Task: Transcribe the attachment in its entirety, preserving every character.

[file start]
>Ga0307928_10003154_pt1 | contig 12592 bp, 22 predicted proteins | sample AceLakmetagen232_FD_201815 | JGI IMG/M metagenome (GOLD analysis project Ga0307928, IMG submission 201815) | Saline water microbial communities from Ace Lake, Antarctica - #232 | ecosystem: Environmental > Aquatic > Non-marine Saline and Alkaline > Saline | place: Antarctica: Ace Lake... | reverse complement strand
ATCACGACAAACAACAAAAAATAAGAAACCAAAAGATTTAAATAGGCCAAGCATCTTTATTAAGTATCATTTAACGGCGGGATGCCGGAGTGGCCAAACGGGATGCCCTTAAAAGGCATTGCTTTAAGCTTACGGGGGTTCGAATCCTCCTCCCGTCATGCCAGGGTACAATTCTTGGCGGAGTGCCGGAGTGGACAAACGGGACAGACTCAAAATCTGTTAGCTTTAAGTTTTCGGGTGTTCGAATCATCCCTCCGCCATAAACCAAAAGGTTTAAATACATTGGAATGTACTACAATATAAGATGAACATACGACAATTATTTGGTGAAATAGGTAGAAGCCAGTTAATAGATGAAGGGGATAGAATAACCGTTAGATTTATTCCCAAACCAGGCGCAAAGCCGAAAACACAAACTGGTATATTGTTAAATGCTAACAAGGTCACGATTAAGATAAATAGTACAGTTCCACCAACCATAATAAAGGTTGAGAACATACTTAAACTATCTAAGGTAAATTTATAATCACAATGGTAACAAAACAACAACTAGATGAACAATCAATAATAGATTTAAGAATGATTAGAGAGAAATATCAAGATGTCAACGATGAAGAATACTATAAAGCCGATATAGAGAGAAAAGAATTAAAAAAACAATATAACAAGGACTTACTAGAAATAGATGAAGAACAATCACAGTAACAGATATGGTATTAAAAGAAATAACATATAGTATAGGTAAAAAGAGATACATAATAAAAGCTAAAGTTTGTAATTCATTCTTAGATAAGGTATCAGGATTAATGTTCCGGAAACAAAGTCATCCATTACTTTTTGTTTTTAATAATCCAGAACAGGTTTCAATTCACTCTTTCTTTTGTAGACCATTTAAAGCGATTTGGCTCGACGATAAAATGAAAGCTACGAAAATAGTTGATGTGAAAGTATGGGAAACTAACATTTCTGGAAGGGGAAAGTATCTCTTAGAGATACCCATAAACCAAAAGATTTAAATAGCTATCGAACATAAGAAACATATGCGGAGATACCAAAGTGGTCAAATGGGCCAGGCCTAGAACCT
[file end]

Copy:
>Ga0307928_10003154_pt1 | contig 12592 bp, 22 predicted proteins | sample AceLakmetagen232_FD_201815 | JGI IMG/M metagenome (GOLD analysis project Ga0307928, IMG submission 201815) | Saline water microbial communities from Ace Lake, Antarctica - #232 | ecosystem: Environmental > Aquatic > Non-marine Saline and Alkaline > Saline | place: Antarctica: Ace Lake... | reverse complement strand
ATCACGACAAACAACAAAAAATAAGAAACCAAAAGATTTAAATAGGCCAAGCATCTTTATTAAGTATCATTTAACGGCGGGATGCCGGAGTGGCCAAACGGGATGCCCTTAAAAGGCATTGCTTTAAGCTTACGGGGGTTCGAATCCTCCTCCCGTCATGCCAGGGTACAATTCTTGGCGGAGTGCCGGAGTGGACAAACGGGACAGACTCAAAATCTGTTAGCTTTAAGTTTTCGGGTGTTCGAATCATCCCTCCGCCATAAACCAAAAGGTTTAAATACATTGGAATGTACTACAATATAAGATGAACATACGACAATTATTTGGTGAAATAGGTAGAAGCCAGTTAATAGATGAAGGGGATAGAATAACCGTTAGATTTATTCCCAAACCAGGCGCAAAGCCGAAAACACAAACTGGTATATTGTTAAATGCTAACAAGGTCACGATTAAGATAAATAGTACAGTTCCACCAACCATAATAAAGGTTGAGAACATACTTAAACTATCTAAGGTAAATTTATAATCACAATGGTAACAAAACAACAACTAGATGAACAATCAATAATAGATTTAAGAATGATTAGAGAGAAATATCAAGATGTCAACGATGAAGAATACTATAAAGCCGATATAGAGAGAAAAGAATTAAAAAAACAATATAACAAGGACTTACTAGAAATAGATGAAGAACAATCACAGTAACAGATATGGTATTAAAAGAAATAACATATAGTATAGGTAAAAAGAGATACATAATAAAAGCTAAAGTTTGTAATTCATTCTTAGATAAGGTATCAGGATTAATGTTCCGGAAACAAAGTCATCCATTACTTTTTGTTTTTAATAATCCAGAACAGGTTTCAATTCACTCTTTCTTTTGTAGACCATTTAAAGCGATTTGGCTCGACGATAAAATGAAAGCTACGAAAATAGTTGATGTGAAAGTATGGGAAACTAACATTTCTGGAAGGGGAAAGTATCTCTTAGAGATACCCATAAACCAAAAGATTTAAATAGCTATCGAACATAAGAAACATATGCGGAGATACCAAAGTGGTCAAATGGGCCAGGCCTAGAACCT